Druidry – What is Awen?

In Druidry, we learn often hear the word, awen, being used, but what exactly is awen?   Loosely translated from Welsh, it means flowing spirit, or flowing inspiration.  Awake to our own energy, and stretching out towards the energy of nature around us, we begin to see just what awen is.  It is an opening of one’s self, of one’s spirit or soul, in order to truly and very deeply see.  When we are open, we can receive that divine gift, inspiration that flows, whether it is from deity, nature, or whatever it is that you choose to focus on.

For awen to exist, there must be relationship.  We cannot be inspired unless we are open, and we cannot be open unless we have established a relationship, whether that is with the thunder, the blackbird or a god.  It is cyclical in nature; we open and give of ourselves and in doing so we receive, and vice versa.  Letting go, releasing into that flow of awen allows it to flow ever more freely, and we find ourselves inspired not only in fits and bursts of enlightenment or inspiration, but all the time, carrying that essence of connection and wonder with us at all times.  There is, of course, a line to be drawn, for we can’t be off our heads in ecstatic relationship with everything all the time.

But just what is awen?  It is an awareness, not just on a physical and mental level but on a soul deep level – an awareness of the entirety of existence, of life itself.  It is seeing the threads that connect us all.  It is the deep well of inspiration that we drink from, to nurture our souls and our world and to give back in joy, in reverence, in wild abandon and in solemn ceremony.

Many are familiar with the Welsh tale/myth of Cerridwen and her cauldron, the three drops of awen falling onto Gwion’s finger and bringing his wisdom in the form of poetic inspiration, shape-shifting and prophecy.  Some liken this story to a Bardic initiation, or the three grades of Bard, Ovate and Druid.  In any case, drinking from the cauldron of the Goddess is to drink deeply of awen.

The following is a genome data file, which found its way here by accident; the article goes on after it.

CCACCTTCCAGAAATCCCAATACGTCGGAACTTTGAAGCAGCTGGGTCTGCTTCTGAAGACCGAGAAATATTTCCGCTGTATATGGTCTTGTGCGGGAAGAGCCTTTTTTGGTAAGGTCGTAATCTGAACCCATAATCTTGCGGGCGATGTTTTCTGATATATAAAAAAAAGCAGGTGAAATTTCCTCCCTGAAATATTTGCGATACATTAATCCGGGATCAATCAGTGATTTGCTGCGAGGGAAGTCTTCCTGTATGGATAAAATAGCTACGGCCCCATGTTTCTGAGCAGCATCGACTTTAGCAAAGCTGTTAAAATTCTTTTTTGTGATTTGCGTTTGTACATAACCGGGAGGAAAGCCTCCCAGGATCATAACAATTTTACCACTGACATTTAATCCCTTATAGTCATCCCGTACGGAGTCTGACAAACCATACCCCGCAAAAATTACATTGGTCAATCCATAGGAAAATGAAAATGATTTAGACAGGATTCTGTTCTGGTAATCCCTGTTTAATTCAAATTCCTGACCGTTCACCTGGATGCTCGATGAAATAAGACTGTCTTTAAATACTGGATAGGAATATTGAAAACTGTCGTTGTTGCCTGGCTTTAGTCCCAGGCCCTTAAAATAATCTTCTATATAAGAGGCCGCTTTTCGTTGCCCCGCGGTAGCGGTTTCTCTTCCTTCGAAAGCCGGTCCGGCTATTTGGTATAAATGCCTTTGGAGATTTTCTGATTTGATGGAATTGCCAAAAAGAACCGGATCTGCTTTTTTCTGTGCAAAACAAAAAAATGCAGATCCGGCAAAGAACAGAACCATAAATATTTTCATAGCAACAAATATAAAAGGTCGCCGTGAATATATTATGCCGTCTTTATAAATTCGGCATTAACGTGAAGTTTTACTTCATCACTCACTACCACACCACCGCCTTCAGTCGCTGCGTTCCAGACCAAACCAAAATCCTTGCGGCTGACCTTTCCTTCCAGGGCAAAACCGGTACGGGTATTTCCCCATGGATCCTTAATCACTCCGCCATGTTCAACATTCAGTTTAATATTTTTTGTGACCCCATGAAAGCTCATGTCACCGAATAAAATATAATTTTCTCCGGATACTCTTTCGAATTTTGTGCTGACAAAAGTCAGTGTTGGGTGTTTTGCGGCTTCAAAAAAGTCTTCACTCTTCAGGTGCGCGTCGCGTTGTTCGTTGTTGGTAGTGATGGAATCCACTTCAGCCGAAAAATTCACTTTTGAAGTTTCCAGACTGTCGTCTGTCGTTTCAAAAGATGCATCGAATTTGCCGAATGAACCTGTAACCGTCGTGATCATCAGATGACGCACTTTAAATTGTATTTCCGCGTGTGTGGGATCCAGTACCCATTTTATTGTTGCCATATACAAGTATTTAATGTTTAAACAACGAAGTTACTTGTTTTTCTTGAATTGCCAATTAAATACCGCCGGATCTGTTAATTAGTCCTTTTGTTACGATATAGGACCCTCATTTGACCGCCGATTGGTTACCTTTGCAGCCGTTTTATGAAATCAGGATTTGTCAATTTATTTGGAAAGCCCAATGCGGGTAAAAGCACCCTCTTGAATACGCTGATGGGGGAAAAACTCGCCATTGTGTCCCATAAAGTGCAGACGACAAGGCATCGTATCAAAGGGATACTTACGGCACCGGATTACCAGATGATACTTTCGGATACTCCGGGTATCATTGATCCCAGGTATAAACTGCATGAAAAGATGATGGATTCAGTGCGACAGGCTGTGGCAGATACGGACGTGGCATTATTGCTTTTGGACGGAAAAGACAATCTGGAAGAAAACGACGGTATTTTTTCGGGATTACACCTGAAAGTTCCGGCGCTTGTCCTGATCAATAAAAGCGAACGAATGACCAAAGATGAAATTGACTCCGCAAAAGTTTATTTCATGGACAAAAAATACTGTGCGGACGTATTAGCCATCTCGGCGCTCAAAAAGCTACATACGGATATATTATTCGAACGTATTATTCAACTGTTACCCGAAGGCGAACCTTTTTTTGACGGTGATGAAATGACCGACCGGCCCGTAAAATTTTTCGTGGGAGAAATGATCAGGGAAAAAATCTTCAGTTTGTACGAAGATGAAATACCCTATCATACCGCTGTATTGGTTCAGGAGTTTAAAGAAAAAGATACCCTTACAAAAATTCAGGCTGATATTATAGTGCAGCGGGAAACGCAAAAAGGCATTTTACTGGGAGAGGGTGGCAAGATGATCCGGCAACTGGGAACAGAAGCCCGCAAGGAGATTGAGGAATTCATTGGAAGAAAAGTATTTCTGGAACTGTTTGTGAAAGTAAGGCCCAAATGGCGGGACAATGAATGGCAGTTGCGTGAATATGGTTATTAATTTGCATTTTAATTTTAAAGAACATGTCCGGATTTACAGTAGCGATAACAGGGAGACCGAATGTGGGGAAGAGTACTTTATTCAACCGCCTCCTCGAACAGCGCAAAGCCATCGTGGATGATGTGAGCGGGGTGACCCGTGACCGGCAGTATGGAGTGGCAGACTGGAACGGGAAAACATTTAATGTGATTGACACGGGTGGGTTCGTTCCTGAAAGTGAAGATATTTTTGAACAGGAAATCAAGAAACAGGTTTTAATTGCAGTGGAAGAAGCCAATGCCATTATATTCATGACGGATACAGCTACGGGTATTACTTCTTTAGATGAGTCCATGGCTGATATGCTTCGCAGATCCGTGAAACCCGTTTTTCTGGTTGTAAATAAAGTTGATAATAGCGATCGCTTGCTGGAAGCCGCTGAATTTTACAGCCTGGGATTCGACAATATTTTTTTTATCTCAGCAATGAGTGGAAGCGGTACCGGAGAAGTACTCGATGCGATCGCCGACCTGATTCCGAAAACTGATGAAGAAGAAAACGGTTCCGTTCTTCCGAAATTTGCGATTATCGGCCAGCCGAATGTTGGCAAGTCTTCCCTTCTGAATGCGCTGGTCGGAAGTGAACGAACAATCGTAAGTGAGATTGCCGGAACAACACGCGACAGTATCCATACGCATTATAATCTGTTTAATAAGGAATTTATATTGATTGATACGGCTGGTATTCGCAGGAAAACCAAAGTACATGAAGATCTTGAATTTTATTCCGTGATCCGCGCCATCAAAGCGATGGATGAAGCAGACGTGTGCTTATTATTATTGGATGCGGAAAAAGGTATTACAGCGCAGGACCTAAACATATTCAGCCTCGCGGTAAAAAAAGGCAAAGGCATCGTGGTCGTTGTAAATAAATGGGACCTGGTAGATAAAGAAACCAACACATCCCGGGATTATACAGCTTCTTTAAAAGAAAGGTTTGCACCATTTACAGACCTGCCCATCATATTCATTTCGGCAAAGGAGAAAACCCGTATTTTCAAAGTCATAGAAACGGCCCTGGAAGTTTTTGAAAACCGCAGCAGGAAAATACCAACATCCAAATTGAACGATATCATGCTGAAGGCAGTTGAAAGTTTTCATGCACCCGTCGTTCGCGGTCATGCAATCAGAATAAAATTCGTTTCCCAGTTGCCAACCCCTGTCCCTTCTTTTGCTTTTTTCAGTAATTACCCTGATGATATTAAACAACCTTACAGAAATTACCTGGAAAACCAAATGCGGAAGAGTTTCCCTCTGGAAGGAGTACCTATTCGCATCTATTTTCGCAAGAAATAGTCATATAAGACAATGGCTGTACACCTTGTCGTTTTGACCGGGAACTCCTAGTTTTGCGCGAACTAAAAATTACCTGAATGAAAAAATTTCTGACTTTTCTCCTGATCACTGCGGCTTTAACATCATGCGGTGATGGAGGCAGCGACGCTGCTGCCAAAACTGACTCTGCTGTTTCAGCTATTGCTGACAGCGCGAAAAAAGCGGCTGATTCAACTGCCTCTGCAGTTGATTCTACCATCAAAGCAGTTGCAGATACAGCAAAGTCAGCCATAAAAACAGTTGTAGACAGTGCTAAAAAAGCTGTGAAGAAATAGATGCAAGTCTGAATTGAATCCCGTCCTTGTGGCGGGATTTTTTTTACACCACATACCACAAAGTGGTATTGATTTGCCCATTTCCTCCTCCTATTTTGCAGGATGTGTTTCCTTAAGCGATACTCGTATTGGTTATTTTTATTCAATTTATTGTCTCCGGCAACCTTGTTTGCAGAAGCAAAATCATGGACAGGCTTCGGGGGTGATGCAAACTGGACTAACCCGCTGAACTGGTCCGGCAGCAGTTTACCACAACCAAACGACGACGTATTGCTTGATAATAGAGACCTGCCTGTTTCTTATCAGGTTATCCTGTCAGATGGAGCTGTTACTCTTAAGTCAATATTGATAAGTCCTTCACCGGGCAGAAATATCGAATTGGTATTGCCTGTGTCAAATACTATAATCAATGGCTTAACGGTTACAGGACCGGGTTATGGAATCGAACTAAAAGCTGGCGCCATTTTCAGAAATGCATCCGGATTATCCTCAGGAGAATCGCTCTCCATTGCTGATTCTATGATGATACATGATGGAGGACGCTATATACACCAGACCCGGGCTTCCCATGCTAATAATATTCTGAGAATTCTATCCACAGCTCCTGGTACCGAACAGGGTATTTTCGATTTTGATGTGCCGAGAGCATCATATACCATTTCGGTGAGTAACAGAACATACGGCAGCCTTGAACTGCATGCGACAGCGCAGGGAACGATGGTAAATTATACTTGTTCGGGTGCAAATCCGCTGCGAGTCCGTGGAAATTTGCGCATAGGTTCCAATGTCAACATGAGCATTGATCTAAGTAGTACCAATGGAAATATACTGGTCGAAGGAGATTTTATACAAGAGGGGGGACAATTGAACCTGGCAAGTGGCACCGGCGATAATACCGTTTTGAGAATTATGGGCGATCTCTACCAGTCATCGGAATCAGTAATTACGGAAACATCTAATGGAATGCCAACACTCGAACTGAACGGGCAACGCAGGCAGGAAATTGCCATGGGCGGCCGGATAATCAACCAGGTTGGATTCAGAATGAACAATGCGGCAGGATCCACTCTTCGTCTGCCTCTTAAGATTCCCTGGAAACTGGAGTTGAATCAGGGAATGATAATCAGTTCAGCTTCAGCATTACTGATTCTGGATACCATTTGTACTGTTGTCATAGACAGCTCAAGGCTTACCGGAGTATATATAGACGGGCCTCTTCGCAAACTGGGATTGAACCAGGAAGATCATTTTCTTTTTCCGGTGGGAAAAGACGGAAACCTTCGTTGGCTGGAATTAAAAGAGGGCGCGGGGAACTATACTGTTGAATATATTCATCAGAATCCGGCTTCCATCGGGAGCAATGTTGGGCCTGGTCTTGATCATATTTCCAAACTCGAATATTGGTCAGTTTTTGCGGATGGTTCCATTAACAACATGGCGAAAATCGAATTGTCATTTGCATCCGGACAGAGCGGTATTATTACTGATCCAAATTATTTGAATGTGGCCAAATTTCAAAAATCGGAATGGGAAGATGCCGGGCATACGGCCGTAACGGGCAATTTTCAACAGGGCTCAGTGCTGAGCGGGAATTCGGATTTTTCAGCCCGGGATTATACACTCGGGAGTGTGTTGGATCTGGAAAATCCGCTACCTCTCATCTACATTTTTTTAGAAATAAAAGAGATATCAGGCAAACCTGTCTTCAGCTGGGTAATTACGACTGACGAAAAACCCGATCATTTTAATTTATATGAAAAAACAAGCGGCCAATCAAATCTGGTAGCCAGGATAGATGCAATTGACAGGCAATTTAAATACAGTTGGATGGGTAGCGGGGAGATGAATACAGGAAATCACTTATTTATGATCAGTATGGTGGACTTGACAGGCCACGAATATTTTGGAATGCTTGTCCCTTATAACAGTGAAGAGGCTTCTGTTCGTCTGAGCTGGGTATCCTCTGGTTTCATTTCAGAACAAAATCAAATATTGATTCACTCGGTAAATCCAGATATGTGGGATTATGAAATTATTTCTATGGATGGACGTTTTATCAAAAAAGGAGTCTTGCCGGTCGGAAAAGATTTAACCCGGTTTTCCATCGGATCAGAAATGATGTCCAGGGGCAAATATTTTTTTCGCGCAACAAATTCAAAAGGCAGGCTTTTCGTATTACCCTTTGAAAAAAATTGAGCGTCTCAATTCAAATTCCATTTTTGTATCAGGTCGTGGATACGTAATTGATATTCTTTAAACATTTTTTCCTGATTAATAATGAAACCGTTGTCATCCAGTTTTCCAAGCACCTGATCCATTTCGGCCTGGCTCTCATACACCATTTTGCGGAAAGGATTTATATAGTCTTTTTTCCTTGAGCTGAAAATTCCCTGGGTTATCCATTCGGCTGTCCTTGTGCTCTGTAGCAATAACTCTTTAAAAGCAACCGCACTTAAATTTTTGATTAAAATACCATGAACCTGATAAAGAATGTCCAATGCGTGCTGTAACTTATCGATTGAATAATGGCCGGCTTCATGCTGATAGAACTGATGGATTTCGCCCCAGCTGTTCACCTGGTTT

Many Druid rituals begin or end with singing or chanting the awen. When doing so, the word is stretched to three syllables, sounding like ah-oo-wen.  It is a lovely sound, that opens up the heart and soul. Sung/chanted together, or in rounds, it simply flows, as its namesake determines.  Our hearts literally can open if we let them when chanting or singing the awen.

Yet I am sure that the awen is different for each and every Druid.  The connection, and the resulting expression of that connection, the Druid’s own creativity, can be so vast and diverse.  It is what is so delicious about it – we inhale the awen and exhale our own creativity in song, in dance, in books, in protest marches – the possibilities are endless, as is the awen itself.

 

 

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12 thoughts on “Druidry – What is Awen?

  1. I only truly began to understand Awen I read Kristoffer Hughes description of it as ‘the voice of the Universe.’ Only then did I understand that it’s the living voice of the burning inspiration that can unite all things when everyday chatter is switched off, when we achieve connection spirit to spirit, and it leaves us with no choice but to express this connection, through or action.